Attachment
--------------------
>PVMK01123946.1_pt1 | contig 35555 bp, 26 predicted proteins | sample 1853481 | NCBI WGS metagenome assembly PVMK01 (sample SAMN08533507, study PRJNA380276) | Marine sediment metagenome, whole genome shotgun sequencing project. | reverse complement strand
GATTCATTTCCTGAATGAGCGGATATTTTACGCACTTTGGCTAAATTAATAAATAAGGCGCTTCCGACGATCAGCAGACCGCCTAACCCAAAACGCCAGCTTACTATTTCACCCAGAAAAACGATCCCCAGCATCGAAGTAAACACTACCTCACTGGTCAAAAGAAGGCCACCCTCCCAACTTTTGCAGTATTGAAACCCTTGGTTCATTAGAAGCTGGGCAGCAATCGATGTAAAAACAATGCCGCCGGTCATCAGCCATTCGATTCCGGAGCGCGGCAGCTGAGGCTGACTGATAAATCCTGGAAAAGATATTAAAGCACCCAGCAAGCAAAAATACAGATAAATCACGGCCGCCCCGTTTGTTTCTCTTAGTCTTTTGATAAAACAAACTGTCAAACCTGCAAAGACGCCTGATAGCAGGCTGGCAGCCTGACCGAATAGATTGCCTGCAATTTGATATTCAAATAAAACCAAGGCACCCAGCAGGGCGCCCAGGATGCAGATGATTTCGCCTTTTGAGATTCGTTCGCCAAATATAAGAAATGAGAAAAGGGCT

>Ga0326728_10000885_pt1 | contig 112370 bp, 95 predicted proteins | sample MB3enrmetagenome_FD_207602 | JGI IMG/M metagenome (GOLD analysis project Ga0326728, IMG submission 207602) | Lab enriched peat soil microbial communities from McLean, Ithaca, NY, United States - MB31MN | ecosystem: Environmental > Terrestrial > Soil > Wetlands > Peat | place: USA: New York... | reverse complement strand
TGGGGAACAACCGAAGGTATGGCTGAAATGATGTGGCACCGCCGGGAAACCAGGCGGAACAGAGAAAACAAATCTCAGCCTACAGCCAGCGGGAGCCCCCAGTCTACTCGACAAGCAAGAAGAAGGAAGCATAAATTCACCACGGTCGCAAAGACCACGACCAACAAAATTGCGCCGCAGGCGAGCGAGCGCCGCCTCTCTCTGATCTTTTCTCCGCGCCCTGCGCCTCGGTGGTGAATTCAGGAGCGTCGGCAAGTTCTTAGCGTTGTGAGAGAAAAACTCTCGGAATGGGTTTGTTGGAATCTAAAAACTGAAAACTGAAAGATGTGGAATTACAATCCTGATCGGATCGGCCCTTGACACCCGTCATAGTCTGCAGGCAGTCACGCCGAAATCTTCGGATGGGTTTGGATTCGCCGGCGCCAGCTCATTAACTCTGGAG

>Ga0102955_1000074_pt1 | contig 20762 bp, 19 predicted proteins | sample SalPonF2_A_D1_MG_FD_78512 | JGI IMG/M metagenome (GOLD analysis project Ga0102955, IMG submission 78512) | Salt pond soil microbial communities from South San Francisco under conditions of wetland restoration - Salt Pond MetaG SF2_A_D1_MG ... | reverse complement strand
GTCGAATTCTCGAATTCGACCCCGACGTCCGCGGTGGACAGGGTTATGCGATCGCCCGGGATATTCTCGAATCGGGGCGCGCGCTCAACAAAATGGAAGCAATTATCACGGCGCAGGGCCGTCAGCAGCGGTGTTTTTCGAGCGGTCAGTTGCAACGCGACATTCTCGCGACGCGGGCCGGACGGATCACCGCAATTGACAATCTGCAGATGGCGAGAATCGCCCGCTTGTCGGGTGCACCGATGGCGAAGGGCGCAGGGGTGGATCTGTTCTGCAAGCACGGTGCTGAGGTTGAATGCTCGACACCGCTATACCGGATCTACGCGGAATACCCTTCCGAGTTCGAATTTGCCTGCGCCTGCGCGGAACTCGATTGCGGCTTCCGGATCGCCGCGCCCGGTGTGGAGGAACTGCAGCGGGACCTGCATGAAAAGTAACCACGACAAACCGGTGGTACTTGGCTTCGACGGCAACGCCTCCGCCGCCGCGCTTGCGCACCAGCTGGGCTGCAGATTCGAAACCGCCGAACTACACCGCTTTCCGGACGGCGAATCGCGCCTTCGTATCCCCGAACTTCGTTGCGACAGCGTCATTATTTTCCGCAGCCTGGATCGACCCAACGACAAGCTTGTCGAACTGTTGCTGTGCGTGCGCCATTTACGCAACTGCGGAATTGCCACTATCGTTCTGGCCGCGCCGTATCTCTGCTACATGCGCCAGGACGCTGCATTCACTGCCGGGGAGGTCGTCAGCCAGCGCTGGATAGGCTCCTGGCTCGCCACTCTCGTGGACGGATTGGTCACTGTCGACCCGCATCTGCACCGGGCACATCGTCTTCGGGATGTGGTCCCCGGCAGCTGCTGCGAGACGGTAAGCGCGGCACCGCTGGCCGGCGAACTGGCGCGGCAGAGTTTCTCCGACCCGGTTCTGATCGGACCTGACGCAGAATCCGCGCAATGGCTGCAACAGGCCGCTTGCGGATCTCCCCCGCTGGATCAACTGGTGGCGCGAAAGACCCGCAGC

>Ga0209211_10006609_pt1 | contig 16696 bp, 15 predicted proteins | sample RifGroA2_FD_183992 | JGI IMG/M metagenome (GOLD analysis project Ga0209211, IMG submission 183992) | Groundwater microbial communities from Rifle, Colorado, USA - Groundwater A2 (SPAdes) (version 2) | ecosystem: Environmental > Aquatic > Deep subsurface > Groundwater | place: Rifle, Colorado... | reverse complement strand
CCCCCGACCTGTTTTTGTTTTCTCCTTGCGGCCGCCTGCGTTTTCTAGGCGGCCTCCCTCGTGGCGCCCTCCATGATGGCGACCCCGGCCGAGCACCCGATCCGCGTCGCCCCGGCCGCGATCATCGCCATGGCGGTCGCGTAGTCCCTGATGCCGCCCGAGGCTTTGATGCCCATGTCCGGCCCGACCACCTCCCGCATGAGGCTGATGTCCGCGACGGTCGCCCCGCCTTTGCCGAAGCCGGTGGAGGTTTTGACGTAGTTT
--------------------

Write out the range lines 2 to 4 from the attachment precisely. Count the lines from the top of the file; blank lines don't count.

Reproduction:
GATTCATTTCCTGAATGAGCGGATATTTTACGCACTTTGGCTAAATTAATAAATAAGGCGCTTCCGACGATCAGCAGACCGCCTAACCCAAAACGCCAGCTTACTATTTCACCCAGAAAAACGATCCCCAGCATCGAAGTAAACACTACCTCACTGGTCAAAAGAAGGCCACCCTCCCAACTTTTGCAGTATTGAAACCCTTGGTTCATTAGAAGCTGGGCAGCAATCGATGTAAAAACAATGCCGCCGGTCATCAGCCATTCGATTCCGGAGCGCGGCAGCTGAGGCTGACTGATAAATCCTGGAAAAGATATTAAAGCACCCAGCAAGCAAAAATACAGATAAATCACGGCCGCCCCGTTTGTTTCTCTTAGTCTTTTGATAAAACAAACTGTCAAACCTGCAAAGACGCCTGATAGCAGGCTGGCAGCCTGACCGAATAGATTGCCTGCAATTTGATATTCAAATAAAACCAAGGCACCCAGCAGGGCGCCCAGGATGCAGATGATTTCGCCTTTTGAGATTCGTTCGCCAAATATAAGAAATGAGAAAAGGGCT

>Ga0326728_10000885_pt1 | contig 112370 bp, 95 predicted proteins | sample MB3enrmetagenome_FD_207602 | JGI IMG/M metagenome (GOLD analysis project Ga0326728, IMG submission 207602) | Lab enriched peat soil microbial communities from McLean, Ithaca, NY, United States - MB31MN | ecosystem: Environmental > Terrestrial > Soil > Wetlands > Peat | place: USA: New York... | reverse complement strand
TGGGGAACAACCGAAGGTATGGCTGAAATGATGTGGCACCGCCGGGAAACCAGGCGGAACAGAGAAAACAAATCTCAGCCTACAGCCAGCGGGAGCCCCCAGTCTACTCGACAAGCAAGAAGAAGGAAGCATAAATTCACCACGGTCGCAAAGACCACGACCAACAAAATTGCGCCGCAGGCGAGCGAGCGCCGCCTCTCTCTGATCTTTTCTCCGCGCCCTGCGCCTCGGTGGTGAATTCAGGAGCGTCGGCAAGTTCTTAGCGTTGTGAGAGAAAAACTCTCGGAATGGGTTTGTTGGAATCTAAAAACTGAAAACTGAAAGATGTGGAATTACAATCCTGATCGGATCGGCCCTTGACACCCGTCATAGTCTGCAGGCAGTCACGCCGAAATCTTCGGATGGGTTTGGATTCGCCGGCGCCAGCTCATTAACTCTGGAG